Every Artist Has a Color “Theory”

Color Theory & 4 Great Artists

When I ask friends and colleagues about landscape painting artists with the best use of color, the conversation gets downright heated. Mostly because there’s so much to consider when you look at each individual artist’s color theory or purpose they have for the painting. Color schemes are going to vary depending on whether the artist wants to convey mood or expression; to capture the light or a time of day; or to create a dynamic composition that is less about reality and more about creating a painting that visually holds together.

Corot—I’m not sure how Corot did his color mixing, but I’m consistently amazed at how pearlescent his colors appear. He rendered form tightly with the brush, but his colors were all about a delicate, natural unfolding.

3618.350px_2D00_Corot.villedavray.750pix.jpg
Ville d’Avray by Jean-Baptiste-Camille Corot, ca. 1867, oil on canvas.

Levitan—I think if I’d had Levitan’s eyes, I would know what true color is. That’s what I think of when I look at his work—that the colors are so pure that it almost seems like he was painting with colored glass.

A Sunny Day by Isaac Ilyich Levitan, oil painting, 1900.
A Sunny Day by Isaac Ilyich Levitan, oil painting, 1900.

Pissarro—To convey a time of day or year with the skill that Pissarro possessed was all about seeing light when mixing colors. Looking at any one of his works, you get the sense of a chill in the air or an overcast shadow to the sky because Pissarro believed in painting in the natural settings he found in the outdoors.

Boulevard Montmartre by Camille Pissarro, oil on canvas, 1897.
Boulevard Montmartre by Camille Pissarro, oil on canvas, 1897.

Whistler—An incredible atmosphere envelopes all of Whistler’s nocturnes—they go from murky to jewel-toned, shadowed yet pierced with searing light. His color theory was all about building form through the arrangement of color that is beautiful and compelling, but may not necessarily be true to what is found in the natural world.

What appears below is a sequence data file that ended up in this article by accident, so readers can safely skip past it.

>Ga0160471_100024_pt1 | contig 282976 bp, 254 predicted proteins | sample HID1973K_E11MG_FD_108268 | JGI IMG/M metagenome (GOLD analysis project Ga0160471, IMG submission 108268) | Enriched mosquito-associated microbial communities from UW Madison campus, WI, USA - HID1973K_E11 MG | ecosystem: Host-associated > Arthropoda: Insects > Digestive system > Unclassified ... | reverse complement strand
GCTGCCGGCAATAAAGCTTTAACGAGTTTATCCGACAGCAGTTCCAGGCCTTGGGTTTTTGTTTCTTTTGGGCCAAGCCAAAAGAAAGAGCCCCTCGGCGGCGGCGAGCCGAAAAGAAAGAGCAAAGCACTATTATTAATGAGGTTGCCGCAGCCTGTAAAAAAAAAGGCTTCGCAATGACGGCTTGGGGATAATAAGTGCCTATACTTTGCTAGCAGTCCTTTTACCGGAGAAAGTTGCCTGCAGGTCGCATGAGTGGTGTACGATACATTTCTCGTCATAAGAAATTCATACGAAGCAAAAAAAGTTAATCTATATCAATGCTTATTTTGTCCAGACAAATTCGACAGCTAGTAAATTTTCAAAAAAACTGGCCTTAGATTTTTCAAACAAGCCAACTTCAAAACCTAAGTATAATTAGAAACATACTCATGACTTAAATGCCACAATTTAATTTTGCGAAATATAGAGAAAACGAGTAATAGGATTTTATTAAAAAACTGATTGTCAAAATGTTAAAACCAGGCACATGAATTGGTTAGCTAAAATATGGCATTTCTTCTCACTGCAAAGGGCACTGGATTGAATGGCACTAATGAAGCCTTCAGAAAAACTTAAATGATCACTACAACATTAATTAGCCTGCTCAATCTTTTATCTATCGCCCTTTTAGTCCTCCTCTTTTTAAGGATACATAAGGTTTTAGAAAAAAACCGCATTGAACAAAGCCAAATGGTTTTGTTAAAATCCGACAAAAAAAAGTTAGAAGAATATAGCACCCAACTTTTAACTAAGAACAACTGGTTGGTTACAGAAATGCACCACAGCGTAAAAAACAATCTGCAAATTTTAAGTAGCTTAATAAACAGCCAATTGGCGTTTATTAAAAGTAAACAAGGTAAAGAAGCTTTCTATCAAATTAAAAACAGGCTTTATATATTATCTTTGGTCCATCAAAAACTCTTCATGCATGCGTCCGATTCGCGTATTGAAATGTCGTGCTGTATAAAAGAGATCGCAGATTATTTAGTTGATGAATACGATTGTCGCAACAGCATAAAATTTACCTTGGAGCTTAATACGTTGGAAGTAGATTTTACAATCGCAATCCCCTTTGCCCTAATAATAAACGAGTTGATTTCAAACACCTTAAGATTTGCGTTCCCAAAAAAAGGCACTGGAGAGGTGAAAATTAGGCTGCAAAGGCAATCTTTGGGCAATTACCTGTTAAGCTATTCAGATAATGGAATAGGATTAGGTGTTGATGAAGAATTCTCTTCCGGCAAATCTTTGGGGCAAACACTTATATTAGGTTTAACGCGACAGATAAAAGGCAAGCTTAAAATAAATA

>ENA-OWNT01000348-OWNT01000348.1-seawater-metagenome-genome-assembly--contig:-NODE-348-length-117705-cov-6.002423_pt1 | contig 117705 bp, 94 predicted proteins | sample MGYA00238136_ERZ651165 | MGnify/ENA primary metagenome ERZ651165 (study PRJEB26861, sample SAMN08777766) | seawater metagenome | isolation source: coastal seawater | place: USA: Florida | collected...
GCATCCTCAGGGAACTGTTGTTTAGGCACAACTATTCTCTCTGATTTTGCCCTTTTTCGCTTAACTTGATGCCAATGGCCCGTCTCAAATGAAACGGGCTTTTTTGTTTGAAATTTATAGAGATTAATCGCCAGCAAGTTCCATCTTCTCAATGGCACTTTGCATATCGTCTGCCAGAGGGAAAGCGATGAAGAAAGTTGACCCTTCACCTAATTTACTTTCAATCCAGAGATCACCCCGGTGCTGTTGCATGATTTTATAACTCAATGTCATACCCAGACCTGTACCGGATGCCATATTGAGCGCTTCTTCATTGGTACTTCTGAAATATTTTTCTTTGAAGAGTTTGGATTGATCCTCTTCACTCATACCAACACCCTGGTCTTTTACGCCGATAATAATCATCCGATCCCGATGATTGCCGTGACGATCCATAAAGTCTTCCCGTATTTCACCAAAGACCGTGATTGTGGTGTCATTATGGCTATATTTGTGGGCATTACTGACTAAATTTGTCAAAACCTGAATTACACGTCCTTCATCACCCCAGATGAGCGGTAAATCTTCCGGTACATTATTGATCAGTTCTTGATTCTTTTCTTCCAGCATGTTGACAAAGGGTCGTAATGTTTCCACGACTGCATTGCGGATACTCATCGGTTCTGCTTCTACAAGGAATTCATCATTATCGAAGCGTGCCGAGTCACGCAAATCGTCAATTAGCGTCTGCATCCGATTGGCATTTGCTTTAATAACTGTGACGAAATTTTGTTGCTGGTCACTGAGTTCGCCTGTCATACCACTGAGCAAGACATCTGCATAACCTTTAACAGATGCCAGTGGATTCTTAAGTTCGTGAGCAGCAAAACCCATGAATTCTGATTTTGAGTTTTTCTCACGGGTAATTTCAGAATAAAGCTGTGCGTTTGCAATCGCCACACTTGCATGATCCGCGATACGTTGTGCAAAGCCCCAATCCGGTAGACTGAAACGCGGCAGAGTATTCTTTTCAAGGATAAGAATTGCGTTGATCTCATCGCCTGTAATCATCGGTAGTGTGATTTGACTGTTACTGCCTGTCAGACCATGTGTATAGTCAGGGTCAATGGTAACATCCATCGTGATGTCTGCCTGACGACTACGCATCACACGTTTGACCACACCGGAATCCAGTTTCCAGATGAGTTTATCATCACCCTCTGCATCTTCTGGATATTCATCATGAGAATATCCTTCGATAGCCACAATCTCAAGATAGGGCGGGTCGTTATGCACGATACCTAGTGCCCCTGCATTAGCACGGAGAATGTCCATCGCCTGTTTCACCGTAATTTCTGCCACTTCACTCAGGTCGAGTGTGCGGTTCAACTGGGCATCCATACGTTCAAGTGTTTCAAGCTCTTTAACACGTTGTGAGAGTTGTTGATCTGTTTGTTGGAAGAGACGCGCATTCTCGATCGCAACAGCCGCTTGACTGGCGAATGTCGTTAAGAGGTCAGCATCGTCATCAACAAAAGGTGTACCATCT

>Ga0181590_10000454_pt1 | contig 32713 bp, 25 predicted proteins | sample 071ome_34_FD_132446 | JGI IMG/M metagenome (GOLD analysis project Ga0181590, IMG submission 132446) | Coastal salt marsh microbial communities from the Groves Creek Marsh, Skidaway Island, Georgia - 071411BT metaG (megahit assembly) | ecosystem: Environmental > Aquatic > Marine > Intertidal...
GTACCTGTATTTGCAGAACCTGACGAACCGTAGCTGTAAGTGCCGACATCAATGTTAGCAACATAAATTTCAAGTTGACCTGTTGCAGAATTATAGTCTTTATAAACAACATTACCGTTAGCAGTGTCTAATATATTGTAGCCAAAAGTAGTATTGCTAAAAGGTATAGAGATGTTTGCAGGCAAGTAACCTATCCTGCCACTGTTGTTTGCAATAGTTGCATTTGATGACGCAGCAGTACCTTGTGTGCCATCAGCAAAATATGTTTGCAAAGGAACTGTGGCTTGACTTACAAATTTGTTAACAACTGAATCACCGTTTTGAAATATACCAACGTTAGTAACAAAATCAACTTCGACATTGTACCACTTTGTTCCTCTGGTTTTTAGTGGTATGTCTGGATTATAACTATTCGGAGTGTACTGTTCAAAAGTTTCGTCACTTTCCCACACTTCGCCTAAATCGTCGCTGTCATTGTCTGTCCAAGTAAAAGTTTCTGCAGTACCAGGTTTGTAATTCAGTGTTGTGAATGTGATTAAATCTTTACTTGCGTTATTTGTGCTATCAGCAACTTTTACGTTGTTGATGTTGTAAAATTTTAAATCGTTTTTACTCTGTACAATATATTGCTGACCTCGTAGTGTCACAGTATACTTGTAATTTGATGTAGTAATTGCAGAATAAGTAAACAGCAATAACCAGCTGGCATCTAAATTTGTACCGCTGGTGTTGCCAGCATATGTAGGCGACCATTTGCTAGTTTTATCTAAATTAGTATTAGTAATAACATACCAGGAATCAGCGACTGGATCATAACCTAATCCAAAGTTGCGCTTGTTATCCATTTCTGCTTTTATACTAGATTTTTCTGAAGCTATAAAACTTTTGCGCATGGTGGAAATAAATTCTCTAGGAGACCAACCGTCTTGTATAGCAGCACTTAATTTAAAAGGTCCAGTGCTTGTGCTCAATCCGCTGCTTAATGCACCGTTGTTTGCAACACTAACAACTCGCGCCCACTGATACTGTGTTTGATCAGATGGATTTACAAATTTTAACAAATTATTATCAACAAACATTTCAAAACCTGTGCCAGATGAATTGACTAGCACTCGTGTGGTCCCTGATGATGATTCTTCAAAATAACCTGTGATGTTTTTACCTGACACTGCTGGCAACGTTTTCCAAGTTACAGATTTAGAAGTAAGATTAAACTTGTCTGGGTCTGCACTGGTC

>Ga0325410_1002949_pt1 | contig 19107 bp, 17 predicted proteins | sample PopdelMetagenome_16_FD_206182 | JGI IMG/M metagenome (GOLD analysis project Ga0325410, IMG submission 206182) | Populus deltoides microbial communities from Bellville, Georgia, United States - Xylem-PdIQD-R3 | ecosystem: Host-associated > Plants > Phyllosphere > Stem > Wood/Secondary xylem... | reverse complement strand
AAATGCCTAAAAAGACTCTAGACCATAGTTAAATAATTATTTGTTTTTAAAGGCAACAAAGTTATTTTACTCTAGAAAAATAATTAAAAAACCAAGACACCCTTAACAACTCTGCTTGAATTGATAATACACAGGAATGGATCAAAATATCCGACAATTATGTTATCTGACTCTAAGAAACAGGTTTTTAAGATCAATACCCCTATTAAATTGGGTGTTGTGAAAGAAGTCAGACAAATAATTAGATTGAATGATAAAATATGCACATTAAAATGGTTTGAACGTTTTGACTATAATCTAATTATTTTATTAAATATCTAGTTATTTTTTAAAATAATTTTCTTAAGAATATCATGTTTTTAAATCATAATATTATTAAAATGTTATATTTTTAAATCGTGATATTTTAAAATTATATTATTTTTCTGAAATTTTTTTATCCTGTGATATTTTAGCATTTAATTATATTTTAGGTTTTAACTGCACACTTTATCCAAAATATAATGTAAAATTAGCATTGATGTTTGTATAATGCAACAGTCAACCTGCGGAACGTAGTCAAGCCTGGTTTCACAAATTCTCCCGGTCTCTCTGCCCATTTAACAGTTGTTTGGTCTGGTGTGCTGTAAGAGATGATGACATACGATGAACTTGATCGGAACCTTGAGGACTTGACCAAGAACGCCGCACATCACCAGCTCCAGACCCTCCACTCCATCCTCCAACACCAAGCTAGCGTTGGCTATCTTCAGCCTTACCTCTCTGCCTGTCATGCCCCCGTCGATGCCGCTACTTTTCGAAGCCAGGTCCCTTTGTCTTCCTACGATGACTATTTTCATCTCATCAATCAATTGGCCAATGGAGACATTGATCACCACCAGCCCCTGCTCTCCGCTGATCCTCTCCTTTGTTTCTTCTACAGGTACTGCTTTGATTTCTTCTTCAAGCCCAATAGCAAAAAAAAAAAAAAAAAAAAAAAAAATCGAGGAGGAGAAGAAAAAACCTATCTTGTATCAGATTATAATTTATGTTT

Nocturne: Blue and Gold - Old Battersea Bridge by James McNeill Whistler, 1872-77, oil painting.
Nocturne: Blue and Gold – Old Battersea Bridge
by James McNeill Whistler, 1872-77, oil painting.

One thing that sets an artist’s color abilities above the rest is his or her ability to paint light with color. With light comes form, depth, and power on the canvas. Are you as excited at the prospect of painting light with color as I am? If so, consider Capturing Light & Color: Landscape in Pastel with Alain Picard. It is a feast for those of us who love color and light and how the two come together. Enjoy!

 

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Courtney Jordan

About Courtney Jordan

  Courtney is the editor of Artist Daily. For her, art is one of life’s essentials and a career mainstay. She’s pursued academic studies of the Old Masters of Spain and Italy as well as museum curatorial experience, writing and reporting on arts and culture as a magazine staffer, and acquiring and editing architecture and cultural history books. She hopes to recommit herself to more studio time, too, working in mixed media.   

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